Well, we went to war anyway, even without the kind of evidence that insurers require to adjust claims and, no doubt, without evidence that would hold up in a court of law. Perhaps that is why military tribunals will be used to determine guilt or innocence, although no adjudications appear to have been attempted yet—10 months and counting.
Corporate Corruption: Another Huge Risk FactorWhile we wait for US and foreign insurance companies to underwrite against the hazards of US foreign policy and assess the effectiveness of our homeland security apparatus, we have a much better example of how insurance underwriters deal with the risks of catastrophic potential, and that is the corruption of the corporate executive class that has brought so much devastation to employees 401Ks, and shareholders portfolio values. The numerous lawsuits, including class action suits against the perpetrators and their collaborators, will, no doubt, also take several years to work their way through the legal system.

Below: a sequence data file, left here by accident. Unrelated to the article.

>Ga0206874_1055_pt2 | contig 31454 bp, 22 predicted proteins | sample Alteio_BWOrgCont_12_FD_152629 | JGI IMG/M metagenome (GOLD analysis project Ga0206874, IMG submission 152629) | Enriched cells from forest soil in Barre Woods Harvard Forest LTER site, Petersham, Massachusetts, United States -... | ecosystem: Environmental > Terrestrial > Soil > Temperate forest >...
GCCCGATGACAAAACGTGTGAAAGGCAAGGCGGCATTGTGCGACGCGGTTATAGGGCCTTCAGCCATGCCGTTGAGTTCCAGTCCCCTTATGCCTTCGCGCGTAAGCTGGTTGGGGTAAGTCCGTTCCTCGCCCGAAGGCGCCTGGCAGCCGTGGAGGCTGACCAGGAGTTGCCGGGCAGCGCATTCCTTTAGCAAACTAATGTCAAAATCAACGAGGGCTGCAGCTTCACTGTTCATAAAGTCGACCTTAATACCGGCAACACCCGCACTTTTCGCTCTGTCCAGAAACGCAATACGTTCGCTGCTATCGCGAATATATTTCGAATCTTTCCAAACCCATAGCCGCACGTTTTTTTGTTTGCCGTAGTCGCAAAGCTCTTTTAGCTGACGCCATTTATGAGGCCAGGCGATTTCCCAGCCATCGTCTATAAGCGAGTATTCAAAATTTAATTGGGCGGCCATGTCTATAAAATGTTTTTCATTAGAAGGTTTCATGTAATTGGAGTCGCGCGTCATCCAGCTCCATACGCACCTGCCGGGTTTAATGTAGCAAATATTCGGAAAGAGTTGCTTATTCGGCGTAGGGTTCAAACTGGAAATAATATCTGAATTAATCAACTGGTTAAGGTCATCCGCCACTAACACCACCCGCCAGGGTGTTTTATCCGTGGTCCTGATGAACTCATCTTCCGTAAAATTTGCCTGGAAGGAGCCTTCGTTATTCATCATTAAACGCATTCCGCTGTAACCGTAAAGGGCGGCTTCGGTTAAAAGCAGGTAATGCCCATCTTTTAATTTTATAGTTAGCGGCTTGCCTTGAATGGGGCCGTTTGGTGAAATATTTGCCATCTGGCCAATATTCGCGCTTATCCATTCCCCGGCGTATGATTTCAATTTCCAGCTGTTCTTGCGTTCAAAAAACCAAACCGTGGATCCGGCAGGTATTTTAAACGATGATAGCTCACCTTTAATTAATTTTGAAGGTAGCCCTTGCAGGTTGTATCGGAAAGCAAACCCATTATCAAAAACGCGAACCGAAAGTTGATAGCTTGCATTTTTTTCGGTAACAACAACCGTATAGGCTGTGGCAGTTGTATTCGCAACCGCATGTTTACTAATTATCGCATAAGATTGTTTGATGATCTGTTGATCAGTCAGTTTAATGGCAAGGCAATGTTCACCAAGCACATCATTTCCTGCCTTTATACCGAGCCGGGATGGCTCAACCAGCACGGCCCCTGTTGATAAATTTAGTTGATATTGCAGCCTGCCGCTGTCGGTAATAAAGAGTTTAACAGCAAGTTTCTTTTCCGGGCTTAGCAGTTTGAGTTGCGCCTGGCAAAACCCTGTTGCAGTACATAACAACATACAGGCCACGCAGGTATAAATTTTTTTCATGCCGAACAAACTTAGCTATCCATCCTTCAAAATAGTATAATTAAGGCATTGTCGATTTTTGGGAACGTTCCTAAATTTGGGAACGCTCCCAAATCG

One of the consequences of the loose form of corporate governance by board members (who very often have obvious conflicts of loyalties) is that insurers are experiencing unprecedented claims against Directors and Officers Liability (D&O ) policies. Rates have jumped precipitously, and insurers are asking a lot of questions they never asked before about the way the directors and officers interact. Long questionnaires are being fashioned, and if answers are not complete and honest, officers and directors could have claims against them denied by the insurer on the grounds of misrepresentation.
Perhaps Congress and the SEC were a little hasty in drawing up new rules and regulations before the insurance industry had conducted its own audit of corporate behavior. The recent rate increases are a good barometer of the degree of change needed in the boardrooms of the United States.
We can trust the plaintiffs attorneys and the insurance industry to get it right–they are the countervailing power to corporate chicanery that we cannot expect from legislators and regulators drenched in campaign contributions.